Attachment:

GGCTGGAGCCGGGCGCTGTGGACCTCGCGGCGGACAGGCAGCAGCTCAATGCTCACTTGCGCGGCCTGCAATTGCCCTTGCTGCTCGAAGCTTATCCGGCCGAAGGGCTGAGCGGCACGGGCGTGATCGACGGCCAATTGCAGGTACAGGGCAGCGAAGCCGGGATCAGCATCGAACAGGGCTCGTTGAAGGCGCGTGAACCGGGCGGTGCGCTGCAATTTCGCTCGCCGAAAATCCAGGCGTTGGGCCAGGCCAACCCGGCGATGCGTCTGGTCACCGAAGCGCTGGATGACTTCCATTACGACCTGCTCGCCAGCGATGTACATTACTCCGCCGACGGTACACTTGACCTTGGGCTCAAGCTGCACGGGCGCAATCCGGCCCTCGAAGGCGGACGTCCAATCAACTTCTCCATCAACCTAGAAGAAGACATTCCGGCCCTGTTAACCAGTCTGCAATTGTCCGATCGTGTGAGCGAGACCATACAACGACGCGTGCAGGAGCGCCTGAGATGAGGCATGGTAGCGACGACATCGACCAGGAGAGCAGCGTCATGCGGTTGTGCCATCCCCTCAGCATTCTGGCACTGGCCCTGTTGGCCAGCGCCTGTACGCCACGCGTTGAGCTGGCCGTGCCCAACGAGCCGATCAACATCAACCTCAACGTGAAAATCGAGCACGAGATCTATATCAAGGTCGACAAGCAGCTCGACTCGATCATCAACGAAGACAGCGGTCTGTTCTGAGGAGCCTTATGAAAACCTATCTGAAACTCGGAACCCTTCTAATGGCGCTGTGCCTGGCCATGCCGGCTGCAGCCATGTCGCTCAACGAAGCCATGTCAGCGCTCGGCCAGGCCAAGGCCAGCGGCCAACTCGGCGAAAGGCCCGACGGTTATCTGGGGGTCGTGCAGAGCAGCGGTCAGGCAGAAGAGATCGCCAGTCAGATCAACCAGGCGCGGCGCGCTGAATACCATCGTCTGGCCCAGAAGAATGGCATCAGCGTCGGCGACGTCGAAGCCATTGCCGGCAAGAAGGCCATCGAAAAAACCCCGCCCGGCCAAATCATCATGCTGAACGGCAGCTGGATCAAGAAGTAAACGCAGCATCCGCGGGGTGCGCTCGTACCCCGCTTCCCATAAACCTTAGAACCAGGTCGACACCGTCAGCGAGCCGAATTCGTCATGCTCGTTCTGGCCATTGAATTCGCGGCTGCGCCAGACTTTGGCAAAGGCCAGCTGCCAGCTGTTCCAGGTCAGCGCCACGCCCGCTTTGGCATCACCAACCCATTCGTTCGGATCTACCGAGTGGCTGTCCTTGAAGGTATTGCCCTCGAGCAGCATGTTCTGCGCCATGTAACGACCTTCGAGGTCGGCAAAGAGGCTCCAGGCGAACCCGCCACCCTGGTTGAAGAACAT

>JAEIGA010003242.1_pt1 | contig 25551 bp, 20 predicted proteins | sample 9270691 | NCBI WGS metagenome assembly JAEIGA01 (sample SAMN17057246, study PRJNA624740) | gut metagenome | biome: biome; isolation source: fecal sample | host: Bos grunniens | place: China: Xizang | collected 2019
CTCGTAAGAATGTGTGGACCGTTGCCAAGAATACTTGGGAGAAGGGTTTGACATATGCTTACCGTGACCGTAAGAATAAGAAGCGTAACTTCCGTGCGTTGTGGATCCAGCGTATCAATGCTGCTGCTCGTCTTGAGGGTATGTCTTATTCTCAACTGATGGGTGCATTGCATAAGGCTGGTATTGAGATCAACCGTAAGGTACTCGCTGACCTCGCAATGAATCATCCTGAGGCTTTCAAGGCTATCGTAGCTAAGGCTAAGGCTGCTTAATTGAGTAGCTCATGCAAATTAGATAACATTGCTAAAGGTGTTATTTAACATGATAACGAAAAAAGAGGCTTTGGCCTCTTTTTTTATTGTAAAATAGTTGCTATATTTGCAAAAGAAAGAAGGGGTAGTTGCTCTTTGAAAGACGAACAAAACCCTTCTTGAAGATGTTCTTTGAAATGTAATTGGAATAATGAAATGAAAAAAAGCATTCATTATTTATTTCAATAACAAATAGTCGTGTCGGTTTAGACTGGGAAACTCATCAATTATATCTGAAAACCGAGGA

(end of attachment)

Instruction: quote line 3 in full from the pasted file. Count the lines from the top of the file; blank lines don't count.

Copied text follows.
CTCGTAAGAATGTGTGGACCGTTGCCAAGAATACTTGGGAGAAGGGTTTGACATATGCTTACCGTGACCGTAAGAATAAGAAGCGTAACTTCCGTGCGTTGTGGATCCAGCGTATCAATGCTGCTGCTCGTCTTGAGGGTATGTCTTATTCTCAACTGATGGGTGCATTGCATAAGGCTGGTATTGAGATCAACCGTAAGGTACTCGCTGACCTCGCAATGAATCATCCTGAGGCTTTCAAGGCTATCGTAGCTAAGGCTAAGGCTGCTTAATTGAGTAGCTCATGCAAATTAGATAACATTGCTAAAGGTGTTATTTAACATGATAACGAAAAAAGAGGCTTTGGCCTCTTTTTTTATTGTAAAATAGTTGCTATATTTGCAAAAGAAAGAAGGGGTAGTTGCTCTTTGAAAGACGAACAAAACCCTTCTTGAAGATGTTCTTTGAAATGTAATTGGAATAATGAAATGAAAAAAAGCATTCATTATTTATTTCAATAACAAATAGTCGTGTCGGTTTAGACTGGGAAACTCATCAATTATATCTGAAAACCGAGGA